Prepare, Install & configure of Kubernetes (K3S) on Raspberry Pi 4B 8GB Cluster with Raspbian OS 64 BIT

Failure is only the opportunity to begin again, this time more intelligently.” ~ Henry Ford

The real reason to put the above quote and picture at the beginning of this blog is because I tried at least 20-30 times failed attempts to configure the cluster until I achieved the victory 🙂

It all started during the COVID-19 Lockdown days to do something new and equip knowledge about the unfamiliar to me. I picked up Raspberry Pi 4B 8GB X 3 and setting up a K8S miniature version Rancher K3S running with Raspbian OS 64 bit. But it wasn’t an easy deal as I thought…

After going through 30+ iterations (2-weekends) here is the guide to prepare, install and configure Raspberry Pi 4B cluster.

Image 1: Raspberry Pi Logo – Addictive Isn’t it?
Image 2: A Simple Architecture Diagram showing the connectivity from the Pi’s to the internet.
Image 3: The 3 musketeers (Pi’s) are connected together to a POE (Power Over Ethernet) switch. My mate told me that those cables look like noodles 🙂

Hardware Requirements

  1. Raspberry Pi 4B 8GB X 3
  2. Raspberry Pi POE HAT X 3
  3. Cat-6 Ethernet Cables X 4
  4. POE Switch (Gigabit preferred) X 1
  5. SSD Card Class 10 128 GB (32 GB is enough) X 3
  6. Micro HDMI to HDMI Converter with HDMI Cable X 1 each
  7. 4 layer Raspberry Pi 4 Stack Case X 1 (Optional)
  8. Keyboard, Mice and Monitor for initial configuration (Optional)
    • Total Cores = 12 Total Memory = 24 GB Total Disk = 384 GB!!

Step by Step Illustration

  1. Download the beta version of Raspbian OS 64 bit save it on your computer
  2. Download the Raspberry Pi Imager and install on your computer
  3. Flash the SD card with the downloaded image X 3 times 🙂
  4. Add the text cgroup_enable=cpuset cgroup_memory=1 cgroup_enable=memory at the end of the first line in the file cmdline.txt {make sure its only single line in the file}
  5. Eject the SD Card and insert into the SD Card slot of Pi master and power on the Pi by connecting the ethernet cable
  6. Wait for it to boot the GUI (Yes, preinstalled – can’t help it). Before proceeding with Initial Pi Setup Wizard, Open terminal and type command ip a
  7. Note down the MAC, assign IP address in the Manual DHCP Reservation list in the router {Most of the new router support this feature} X 3 times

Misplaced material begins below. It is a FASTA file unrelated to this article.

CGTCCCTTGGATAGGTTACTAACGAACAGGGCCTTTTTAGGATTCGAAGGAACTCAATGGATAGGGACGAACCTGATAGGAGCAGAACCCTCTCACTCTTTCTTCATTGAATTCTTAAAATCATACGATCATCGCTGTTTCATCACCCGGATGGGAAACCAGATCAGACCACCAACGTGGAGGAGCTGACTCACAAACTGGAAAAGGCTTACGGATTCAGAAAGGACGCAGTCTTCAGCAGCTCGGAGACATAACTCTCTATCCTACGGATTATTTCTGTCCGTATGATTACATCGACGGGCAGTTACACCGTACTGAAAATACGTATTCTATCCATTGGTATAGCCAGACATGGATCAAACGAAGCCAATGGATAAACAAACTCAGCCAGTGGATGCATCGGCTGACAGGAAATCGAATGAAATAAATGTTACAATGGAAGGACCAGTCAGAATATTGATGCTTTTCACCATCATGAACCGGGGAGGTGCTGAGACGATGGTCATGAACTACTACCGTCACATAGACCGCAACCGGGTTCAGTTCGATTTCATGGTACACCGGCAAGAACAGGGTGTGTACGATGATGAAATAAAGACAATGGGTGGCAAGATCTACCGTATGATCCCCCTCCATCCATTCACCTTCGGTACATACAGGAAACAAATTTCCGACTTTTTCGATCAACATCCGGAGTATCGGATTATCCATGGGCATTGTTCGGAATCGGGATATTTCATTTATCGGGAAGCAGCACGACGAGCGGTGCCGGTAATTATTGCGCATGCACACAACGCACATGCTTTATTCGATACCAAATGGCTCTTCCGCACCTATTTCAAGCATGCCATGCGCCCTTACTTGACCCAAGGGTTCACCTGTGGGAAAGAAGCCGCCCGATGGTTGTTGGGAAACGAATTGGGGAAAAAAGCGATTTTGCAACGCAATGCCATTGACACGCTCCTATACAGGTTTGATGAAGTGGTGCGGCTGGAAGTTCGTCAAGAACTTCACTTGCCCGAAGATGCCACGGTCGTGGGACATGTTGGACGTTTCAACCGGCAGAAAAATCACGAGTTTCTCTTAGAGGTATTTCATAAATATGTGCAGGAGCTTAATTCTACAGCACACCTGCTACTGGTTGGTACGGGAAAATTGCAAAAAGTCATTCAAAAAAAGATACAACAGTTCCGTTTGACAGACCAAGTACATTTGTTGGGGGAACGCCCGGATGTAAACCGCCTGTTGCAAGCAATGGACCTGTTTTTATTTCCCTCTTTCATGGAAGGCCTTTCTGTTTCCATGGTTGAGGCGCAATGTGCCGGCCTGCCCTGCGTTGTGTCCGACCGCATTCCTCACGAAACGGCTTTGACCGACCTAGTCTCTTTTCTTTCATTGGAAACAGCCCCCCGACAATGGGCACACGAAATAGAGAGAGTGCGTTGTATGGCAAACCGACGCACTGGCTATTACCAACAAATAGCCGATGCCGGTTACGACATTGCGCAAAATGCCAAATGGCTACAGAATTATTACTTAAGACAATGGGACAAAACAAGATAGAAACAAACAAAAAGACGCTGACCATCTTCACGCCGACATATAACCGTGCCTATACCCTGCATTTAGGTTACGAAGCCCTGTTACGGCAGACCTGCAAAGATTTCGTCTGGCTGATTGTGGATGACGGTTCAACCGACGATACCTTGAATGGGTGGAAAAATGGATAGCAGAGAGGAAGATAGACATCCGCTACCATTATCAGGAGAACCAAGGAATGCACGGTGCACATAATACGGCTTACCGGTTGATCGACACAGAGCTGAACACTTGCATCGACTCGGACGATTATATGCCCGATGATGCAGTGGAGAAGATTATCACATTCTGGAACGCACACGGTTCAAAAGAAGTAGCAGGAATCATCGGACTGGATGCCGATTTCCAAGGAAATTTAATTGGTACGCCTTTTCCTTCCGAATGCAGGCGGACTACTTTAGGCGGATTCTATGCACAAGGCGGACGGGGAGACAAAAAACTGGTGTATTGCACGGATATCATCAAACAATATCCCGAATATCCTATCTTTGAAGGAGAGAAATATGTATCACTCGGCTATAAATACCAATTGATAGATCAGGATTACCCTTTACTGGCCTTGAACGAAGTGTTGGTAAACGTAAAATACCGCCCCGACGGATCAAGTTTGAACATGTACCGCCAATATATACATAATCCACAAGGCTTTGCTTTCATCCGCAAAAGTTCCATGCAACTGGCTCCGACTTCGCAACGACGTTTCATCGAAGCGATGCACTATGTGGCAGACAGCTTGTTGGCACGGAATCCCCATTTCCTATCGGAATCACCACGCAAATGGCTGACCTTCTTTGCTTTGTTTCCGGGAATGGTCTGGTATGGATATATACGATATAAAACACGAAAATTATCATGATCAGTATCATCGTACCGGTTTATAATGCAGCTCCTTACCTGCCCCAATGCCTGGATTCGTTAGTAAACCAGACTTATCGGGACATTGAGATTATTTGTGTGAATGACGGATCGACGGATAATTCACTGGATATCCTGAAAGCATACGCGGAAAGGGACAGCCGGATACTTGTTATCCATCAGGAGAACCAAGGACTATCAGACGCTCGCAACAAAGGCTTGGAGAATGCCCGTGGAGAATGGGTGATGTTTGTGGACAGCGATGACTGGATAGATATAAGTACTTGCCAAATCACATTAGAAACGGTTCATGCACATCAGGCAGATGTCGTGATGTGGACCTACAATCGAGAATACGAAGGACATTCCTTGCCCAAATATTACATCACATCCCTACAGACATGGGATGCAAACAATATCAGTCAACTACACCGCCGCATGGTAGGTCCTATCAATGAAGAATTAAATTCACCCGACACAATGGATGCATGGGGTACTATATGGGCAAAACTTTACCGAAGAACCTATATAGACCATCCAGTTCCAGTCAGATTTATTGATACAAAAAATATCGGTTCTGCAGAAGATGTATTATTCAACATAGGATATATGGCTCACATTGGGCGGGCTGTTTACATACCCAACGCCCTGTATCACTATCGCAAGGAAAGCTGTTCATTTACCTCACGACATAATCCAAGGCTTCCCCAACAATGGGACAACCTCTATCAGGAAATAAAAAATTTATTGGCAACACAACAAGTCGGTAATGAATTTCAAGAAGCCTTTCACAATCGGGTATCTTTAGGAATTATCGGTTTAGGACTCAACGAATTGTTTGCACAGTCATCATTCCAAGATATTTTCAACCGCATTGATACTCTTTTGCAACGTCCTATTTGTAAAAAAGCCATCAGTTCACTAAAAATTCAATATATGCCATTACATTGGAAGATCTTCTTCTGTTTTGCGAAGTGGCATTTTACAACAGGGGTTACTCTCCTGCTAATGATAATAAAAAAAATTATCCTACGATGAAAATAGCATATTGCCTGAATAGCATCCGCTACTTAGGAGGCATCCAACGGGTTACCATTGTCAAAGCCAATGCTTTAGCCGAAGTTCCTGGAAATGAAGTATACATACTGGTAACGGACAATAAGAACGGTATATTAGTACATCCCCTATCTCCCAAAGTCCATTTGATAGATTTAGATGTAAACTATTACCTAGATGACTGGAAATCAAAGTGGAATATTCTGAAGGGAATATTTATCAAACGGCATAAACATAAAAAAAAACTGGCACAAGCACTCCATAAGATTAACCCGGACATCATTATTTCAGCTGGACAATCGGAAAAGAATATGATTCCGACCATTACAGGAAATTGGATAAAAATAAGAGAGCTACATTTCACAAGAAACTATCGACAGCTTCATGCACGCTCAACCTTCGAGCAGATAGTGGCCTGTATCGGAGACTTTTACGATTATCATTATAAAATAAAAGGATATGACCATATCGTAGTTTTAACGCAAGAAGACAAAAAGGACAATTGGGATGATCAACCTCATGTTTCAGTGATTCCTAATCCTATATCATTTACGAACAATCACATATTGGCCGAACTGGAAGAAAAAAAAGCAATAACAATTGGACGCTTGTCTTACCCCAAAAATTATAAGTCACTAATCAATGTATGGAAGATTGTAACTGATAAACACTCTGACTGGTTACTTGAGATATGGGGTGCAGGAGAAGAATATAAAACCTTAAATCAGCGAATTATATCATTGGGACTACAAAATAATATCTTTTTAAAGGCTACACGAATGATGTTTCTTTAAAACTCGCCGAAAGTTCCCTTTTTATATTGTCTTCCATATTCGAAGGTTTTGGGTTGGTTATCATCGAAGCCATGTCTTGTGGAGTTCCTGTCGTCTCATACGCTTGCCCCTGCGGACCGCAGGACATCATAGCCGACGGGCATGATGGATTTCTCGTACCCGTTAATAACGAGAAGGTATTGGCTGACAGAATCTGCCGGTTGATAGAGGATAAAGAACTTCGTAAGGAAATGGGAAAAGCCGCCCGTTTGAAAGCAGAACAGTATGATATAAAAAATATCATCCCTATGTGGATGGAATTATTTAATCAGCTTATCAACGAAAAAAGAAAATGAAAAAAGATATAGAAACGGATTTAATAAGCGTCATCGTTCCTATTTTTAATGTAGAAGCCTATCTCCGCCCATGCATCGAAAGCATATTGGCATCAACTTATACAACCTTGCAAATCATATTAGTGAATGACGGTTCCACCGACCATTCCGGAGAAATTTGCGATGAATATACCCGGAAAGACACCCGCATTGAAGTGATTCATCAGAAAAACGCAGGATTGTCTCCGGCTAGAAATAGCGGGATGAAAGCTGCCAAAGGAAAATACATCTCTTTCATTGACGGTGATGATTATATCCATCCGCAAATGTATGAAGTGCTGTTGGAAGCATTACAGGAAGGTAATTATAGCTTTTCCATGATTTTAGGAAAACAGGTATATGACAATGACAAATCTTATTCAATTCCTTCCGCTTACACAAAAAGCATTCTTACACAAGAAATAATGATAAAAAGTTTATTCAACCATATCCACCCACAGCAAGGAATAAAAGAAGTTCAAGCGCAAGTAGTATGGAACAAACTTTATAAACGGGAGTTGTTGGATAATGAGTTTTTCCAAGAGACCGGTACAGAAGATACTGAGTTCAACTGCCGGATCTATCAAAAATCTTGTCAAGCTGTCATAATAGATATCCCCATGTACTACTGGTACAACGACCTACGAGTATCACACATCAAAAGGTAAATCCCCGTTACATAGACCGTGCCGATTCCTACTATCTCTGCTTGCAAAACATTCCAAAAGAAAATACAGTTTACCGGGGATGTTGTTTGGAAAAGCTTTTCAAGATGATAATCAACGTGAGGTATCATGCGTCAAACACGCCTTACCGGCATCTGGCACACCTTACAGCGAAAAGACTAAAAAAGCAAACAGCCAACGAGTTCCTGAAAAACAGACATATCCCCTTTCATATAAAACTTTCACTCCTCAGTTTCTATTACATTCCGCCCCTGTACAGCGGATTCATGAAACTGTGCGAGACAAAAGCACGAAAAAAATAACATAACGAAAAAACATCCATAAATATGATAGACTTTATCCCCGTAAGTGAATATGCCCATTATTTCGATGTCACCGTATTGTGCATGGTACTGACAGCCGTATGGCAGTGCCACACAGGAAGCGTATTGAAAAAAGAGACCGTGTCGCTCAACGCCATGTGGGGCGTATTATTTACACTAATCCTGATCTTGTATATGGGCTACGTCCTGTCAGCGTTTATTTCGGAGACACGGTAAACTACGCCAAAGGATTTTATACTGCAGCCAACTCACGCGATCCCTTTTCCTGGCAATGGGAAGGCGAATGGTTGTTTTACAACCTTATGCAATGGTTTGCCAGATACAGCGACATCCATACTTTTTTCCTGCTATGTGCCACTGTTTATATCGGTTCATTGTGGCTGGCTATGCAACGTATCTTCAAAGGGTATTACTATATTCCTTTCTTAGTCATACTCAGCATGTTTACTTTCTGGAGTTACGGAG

8. Now proceed with wizard
    • Change the default password
    • Select the WiFi Network and enter credentials
    • Allow to update the packages and complete wizard
  9. Edit /etc/hosts file and update the host entries
  10. Set the firewall to use iptables-legacy mode
  11. Edit /etc/sysctl.conf file and enable IPv4 and IPv6 forwarding and disable RP Filter
  12. Enable Promiscuous mode on both eth0 and wlan0
  13. Git clone the repo https://github.com/rancher/k3s-ansible and follow the instructions to automate the install and configuration of Kubernetes miniature version K3S
  14. Alternatively refer to Grégoire Jeanmart’s blog series with the detailed explanation and screenshots.
  15. Install Metallb Load Balancer and get an exposed IP/IP’s to install many cloud native apps and practice, practice & practice 🙂

Screenshots of the above steps

Image 4: Click on the Operating System and select custom image and point to Raspbian OS 64 bit.
Image 5: Select SDXC Card – 128 GB and click on WRITE
Image 8: Re-Insert the SD card and open the file cmdline.txt and add cgroup_enable=cpuset cgroup_memory=1 cgroup_enable=memory at the end of the line.
Image 9: MAC Addresses of Pi’s with Manual DHCP IP Reservation specified on the router
Image 10: Run the command grep mem /proc/cgroups | awk ‘{ print$4 }’ – Output should be 1. Else edit the /boot/firmware/cmdline.txt and add the text.
Image 17: Update hostname by the command hostnamectl set-hostname <name> and check the DHCP IP addresses allocated by the WiFi Router. Make sure the IP’s are assigned properly to Master, Node 1 and 2.
Image 18: Change iptables to legacy mode with below commands and edit the /etc/sysctl.conf file
sudo update-alternatives --set iptables /usr/sbin/iptables-legacy
sudo update-alternatives --set ip6tables /usr/sbin/ip6tables-legacy
Image 19: Enable IP forwarding (set to 1) and disable reverse path filter (set to 0)
Image 20: Enable PROMISCUOUS mode on both physical interfaces eth0 and wlan0 using below commands
sudo ip link set wlan0 promisc on
sudo ip link set eth0 promisc on

***EDIT***
To set the promiscuous mode on every time Pi's boot. Use the below service file.

Create file on master:
nano /etc/systemd/system/promisc.service
[Unit]
Description=Control promiscuous mode for interface %i
After=network.target
[Service]
Type=oneshot
ExecStart=/sbin/ip link set wlan0;eth0 promisc on
ExecStop=/sbin/ip link set wlan0;eth0 promisc off
RemainAfterExit=yes
[Install]
WantedBy=multi-user.target

Copy to rest of the nodes:
rsync --rsync-path="sudo rsync" /etc/systemd/system/promisc.service pi@192.168.15.18:/etc/systemd/system/promisc.service

Enable the service:
sudo systemctl enable promisc.service
sudo systemctl start promisc.service

Follow the instructions of Step 13 (Automated – Preferred) or Step 14 (Manual). K3S cluster build should complete without much hassles.

Image 22: K3S cluster nodes and list of entities of all the namespaces.
Image 23: Nginx deployed and exposed via Metallb provided IP. This IP was further exposed to internet through Virtual Servers configuration on the Home Router having Static IP.

If you enjoyed this post, I’d be very grateful if you’d help it spread by emailing it to a friend, or sharing it on Twitter or Facebook. Thank you!

What am I missing here? Let me know in the comments and I’ll add it in!

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